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It may seem strange since espresso is dark and contains a lot of caffeine, but dark roasted varieties of coffee have less caffeine than lighter roasts. This is because lighter roasts are exposed to less heat than dark blends. That said, you won’t notice a huge difference in your energy between the two.

13. Caffeine is Found in Over 60 Plants

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Caffeine is a naturally-occurring found in over 60 plants. The most well-known as coffee beans and tea leaves, but it’s also present in cocoa beans and yerba mate, guarana berries, and guarusa. Dark chocolate—made from cocoa beans—contains more caffeine than its milk chocolate counterpart.

14. You Can Become Dependent on It

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When caffeine binds to the adenosine receptors, the brain responds over time by creating more of them. As that happens, the chemistry of the brain changes, resulting in the need for more caffeine to create the same effect.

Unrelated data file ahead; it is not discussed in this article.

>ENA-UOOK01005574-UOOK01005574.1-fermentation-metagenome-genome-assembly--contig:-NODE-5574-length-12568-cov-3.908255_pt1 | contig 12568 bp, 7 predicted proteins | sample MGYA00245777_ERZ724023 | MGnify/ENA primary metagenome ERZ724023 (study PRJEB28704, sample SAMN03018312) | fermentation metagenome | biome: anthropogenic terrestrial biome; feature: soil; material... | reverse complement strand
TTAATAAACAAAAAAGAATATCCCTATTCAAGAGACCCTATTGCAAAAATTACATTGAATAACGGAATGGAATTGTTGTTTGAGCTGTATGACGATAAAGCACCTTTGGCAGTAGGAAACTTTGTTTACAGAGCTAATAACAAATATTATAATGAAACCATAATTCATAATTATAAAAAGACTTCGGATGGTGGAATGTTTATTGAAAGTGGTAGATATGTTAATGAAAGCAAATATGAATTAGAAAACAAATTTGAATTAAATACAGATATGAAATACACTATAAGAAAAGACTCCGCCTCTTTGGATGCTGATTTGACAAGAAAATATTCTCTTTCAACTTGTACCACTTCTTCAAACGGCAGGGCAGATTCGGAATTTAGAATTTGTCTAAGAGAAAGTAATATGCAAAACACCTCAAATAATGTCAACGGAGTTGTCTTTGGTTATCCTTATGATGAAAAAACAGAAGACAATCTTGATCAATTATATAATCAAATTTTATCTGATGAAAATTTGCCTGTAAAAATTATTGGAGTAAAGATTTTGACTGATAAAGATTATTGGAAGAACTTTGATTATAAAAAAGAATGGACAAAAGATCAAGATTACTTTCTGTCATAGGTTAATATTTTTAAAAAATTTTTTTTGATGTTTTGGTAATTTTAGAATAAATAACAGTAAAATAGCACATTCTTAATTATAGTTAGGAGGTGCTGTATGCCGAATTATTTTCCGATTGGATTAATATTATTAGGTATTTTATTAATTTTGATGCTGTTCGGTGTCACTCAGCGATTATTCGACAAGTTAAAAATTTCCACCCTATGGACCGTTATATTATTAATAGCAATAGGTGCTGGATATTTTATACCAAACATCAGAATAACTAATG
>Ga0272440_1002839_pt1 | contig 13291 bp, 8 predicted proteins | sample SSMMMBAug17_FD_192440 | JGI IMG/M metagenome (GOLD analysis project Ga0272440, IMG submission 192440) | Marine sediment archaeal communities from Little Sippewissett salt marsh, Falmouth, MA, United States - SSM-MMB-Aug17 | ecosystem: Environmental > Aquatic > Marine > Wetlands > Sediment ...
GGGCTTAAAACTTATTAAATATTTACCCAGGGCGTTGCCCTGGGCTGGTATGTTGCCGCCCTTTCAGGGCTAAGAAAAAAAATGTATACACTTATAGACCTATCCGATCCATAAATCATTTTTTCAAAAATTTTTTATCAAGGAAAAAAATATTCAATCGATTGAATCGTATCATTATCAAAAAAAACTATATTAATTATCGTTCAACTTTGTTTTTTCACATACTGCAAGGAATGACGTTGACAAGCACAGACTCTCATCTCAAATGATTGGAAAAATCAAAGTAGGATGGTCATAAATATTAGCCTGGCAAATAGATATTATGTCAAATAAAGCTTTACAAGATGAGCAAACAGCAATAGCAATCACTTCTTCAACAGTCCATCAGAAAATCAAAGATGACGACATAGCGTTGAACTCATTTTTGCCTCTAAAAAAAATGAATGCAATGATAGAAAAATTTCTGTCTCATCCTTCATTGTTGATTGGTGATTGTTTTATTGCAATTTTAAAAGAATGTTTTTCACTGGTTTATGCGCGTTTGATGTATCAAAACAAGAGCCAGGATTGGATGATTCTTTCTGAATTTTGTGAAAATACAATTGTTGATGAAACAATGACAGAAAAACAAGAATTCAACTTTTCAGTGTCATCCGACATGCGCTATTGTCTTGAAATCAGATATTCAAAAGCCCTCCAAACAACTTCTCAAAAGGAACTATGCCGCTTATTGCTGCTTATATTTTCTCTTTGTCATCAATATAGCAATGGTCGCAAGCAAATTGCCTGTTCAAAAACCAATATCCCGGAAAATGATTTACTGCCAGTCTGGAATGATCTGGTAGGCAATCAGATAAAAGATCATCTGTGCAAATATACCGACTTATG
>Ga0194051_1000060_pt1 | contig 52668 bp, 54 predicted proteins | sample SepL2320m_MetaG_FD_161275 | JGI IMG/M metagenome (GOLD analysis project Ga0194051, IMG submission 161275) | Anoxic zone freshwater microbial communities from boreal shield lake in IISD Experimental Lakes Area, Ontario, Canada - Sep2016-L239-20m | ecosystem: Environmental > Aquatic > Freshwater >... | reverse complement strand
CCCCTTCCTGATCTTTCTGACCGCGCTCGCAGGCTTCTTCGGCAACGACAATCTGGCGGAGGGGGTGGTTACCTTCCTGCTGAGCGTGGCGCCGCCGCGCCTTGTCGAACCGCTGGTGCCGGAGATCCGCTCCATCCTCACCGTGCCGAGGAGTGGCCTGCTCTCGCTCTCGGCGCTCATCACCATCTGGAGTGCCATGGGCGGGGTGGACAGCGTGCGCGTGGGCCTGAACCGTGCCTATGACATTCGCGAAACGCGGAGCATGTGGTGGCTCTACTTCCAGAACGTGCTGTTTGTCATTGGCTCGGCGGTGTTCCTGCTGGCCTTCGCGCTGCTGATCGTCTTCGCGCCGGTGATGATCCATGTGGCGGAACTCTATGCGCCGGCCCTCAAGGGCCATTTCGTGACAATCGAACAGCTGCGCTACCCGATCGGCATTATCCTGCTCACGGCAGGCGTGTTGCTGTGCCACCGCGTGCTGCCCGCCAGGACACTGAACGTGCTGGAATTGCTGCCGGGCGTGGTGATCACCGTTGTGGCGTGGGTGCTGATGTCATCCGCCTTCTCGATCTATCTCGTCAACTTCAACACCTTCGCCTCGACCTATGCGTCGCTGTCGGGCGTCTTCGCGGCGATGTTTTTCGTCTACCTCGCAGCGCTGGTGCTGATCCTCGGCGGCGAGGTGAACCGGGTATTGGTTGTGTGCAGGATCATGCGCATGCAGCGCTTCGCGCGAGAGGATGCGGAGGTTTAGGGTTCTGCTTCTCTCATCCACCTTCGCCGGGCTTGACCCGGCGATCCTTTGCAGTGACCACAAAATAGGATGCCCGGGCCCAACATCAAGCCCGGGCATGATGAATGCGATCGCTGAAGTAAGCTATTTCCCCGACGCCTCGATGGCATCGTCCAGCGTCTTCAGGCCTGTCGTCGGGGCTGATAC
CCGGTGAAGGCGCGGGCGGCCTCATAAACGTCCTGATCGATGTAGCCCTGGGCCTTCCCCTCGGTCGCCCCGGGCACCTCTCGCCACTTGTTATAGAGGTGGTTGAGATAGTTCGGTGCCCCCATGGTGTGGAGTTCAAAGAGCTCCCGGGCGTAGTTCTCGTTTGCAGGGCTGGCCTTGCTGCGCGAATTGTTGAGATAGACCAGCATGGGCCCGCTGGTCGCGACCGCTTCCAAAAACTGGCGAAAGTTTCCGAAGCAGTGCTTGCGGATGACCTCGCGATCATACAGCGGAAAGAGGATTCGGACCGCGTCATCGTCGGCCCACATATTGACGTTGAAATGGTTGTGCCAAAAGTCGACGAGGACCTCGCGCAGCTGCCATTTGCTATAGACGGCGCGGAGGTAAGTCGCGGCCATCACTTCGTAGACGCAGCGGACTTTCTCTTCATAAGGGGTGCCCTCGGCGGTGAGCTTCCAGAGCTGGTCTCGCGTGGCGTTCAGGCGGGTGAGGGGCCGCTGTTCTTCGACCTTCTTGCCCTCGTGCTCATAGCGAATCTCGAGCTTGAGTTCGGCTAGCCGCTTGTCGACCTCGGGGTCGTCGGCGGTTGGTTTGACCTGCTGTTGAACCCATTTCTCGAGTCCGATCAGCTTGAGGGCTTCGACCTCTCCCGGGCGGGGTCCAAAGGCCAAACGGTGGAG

15. Caffeine is Safe-ish for Pregnant Women

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Moms-to-be can drink caffeine, but it’s best if you keep it in moderation because it can cross the placenta and affect the heart rate of an unborn child. The Mayo Clinic says that a daily caffeine intake of 200 mg a day is generally fine for both mom and baby, but your doctor should have the final call.